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HomespecialsOminous object

Ominous object

‘Don’t touch it!’ screeched Asha. ‘Get away from that thing!’

Rakhi, who was about to sit down on a chair, jumped up hastily, almost knocking it over. Backing away quickly from a black briefcase, she demanded crossly, “Whatever is the matter, Asha? You gave me a terrible fright.”

Asha was unrepentant. “Better scared than sorry, Rakhi,” she said coolly. “Don’t you know that you should never go near unidentified objects?”

“I’m sure I’ve seen this briefcase before,” said Rakhi, eyeing it from a distance discreetly; “Quite recently, in fact. Nothing unidentified about it. It probably belongs to someone here. No need to get worked up over it.”

The girls were in the school auditorium. It was generally deserted after assembly, unless there was a programme in progress, or a practice under way. Whenever Asha and Rakhi were free at the same time, they met there for a chat. That generally happened during history: an elective subject which, unlike many of their classmates in the humanities section of Grade 11, Asha and Rakhi had not taken.

The two friends had missed their favourite haunt for a month. Students had been in and out, preparing for the drama competition on Friday afternoon. By Monday, however, much to Asha and Rakhi’s relief, costumes and props had been cleared. The spacious hall was back to its usual quiet self, the way they liked it. No sooner had the bell rung for history and the English teacher gone, Asha and Rakhi had made their way to their cosy corner, just outside the green room. About to seat themselves on two comfortable old chairs that they considered their own, the girls had spotted the briefcase beneath one of them.

“Evidently,” said Asha, as Rakhi reluctantly left the briefcase where it was, “you were not listening to our principal. On the morning after the recent terrorist threat, Dr Sridhar urged us to bring any strange packages we came across to his notice.”

“Don’t you remember I had a doctor’s appointment that day?” said Rakhi, “I missed assembly. Dr Sridhar had given me permission to stay home after I got back from the clinic.”

‘Sorry, I had forgotten,’ said Asha. ‘I recall now, as we were reading Blake’s ‘Tiger’, Mrs Lobo was looking round the class for her prize pupil.’

Rakhi grinned. ‘I enjoy poetry,’ she said, ‘but you’re the one with the vivid imagination. You should be a writer. Look at you, making a fuss over a harmless briefcase.’

Asha shook her head. ‘It may not be harmless,’ she said grimly. ‘One of our teachers could be involved in a criminal conspiracy. Don’t you think that Mr Goyal is quite capable of blowing us all to bits?’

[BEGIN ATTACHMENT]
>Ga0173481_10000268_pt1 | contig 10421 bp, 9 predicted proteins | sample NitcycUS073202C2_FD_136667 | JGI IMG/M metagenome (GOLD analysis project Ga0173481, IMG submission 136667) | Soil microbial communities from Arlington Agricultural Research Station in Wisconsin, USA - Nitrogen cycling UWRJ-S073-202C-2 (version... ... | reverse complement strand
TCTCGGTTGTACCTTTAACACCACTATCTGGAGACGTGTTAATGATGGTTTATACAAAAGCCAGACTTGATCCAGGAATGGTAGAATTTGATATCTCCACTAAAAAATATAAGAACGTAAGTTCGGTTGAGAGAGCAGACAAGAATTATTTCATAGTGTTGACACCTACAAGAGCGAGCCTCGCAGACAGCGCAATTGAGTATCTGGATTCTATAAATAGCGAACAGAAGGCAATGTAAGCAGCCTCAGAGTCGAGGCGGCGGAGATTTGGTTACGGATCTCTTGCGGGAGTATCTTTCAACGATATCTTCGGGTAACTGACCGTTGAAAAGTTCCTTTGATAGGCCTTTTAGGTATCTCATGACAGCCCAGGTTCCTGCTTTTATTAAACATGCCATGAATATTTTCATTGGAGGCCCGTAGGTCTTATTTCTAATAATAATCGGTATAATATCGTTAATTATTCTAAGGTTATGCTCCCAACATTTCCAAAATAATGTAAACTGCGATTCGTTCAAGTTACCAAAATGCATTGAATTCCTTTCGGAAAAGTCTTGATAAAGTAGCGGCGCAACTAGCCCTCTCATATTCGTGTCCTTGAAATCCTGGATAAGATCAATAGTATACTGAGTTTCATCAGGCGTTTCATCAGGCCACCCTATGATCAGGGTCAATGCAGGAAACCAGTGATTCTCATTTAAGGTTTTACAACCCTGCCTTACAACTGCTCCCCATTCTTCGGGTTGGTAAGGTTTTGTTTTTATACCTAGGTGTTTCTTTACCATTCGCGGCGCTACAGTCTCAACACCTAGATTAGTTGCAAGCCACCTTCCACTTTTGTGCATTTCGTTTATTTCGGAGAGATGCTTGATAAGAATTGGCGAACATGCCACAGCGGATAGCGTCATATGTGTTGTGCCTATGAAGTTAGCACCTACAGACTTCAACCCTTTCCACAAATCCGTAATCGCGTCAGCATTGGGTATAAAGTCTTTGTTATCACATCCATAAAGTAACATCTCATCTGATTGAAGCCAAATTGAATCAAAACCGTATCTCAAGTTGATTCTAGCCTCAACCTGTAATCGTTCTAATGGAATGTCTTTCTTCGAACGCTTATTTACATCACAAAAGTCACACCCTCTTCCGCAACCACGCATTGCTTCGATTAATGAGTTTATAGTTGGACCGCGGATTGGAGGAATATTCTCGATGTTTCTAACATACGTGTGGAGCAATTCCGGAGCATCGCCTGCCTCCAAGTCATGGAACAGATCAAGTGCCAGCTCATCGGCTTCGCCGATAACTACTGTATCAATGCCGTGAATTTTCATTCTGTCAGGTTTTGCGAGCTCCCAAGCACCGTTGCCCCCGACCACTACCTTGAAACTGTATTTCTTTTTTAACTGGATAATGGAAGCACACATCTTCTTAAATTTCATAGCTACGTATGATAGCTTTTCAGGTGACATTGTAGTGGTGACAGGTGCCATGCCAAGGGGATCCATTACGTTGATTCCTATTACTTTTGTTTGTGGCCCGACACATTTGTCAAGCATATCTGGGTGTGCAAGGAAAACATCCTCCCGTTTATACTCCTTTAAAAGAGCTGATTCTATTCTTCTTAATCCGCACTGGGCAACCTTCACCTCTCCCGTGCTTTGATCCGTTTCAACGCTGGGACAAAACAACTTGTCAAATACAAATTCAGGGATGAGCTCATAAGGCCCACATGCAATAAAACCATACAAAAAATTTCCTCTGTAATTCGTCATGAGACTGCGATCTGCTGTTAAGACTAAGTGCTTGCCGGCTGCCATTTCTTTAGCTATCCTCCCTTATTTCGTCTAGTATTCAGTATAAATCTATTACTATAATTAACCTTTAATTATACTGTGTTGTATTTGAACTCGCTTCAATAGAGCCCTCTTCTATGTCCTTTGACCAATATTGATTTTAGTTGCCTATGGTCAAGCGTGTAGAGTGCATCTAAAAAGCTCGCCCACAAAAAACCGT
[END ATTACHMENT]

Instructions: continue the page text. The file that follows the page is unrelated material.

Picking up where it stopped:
Rakhi laughed. ‘Just because he is critical of our political science assignments doesn’t make him a villain, though I agree he’s a terror. Anyway, how about trying to open the briefcase? If it doesn’t explode, we’ll know it’s safe.’ She pulled it out from under the chair before Asha could stop her.

‘There could be a dangerous device inside,’ warned Asha. ‘You know, the ticking type, crisscrossed with colourful wires that nobody can figure out…’

‘Except the hero who defuses the bomb in the nick of time,’ concluded Rakhi. ‘You watch too many movies, Asha. There is, of course, another possibility.’

‘The Foreign Hand?’ suggested Asha eagerly.

Rakhi sighed. ‘A friendly hand,’ she said. ‘I think this was used in ‘The Crafty Clerk’, one of the plays in the drama competition. Remember the scene in which Henry Montague steals the money and walks quickly and quietly off the stage with a briefcase? Wait!’ she exclaimed. ‘See these embossed initials: SS.’

Asha began: ‘Sneaky Scorpions, Sinister Snakes, Suspicious…’

‘Sanjay Sridhar,’ said the principal, coming up to the girls. ‘I must say it doesn’t sound half as exciting as those other titles,’ he added, smiling. ‘I had the briefcase with me on Friday, when I came backstage to greet the actors. I searched frantically for it over the weekend, and only just remembered where I’d left it.’

‘Of course, Sir!’ said Rakhi. ‘That’s why it seemed so familiar. I saw it in your office when I was there to request you for leave of absence.’

Red-faced with embarrassment, Asha tried to hide in the folds of the stage curtains. Dr Sridhar said kindly, “I’m glad you are taking my advice seriously, Asha,” he told her. “Unfortunately, while sneaky and sinister beings do exist, they aren’t snakes and scorpions. Sad to say, they are members of our human family!”

(Published 20 October 2023, 18:07 IST)

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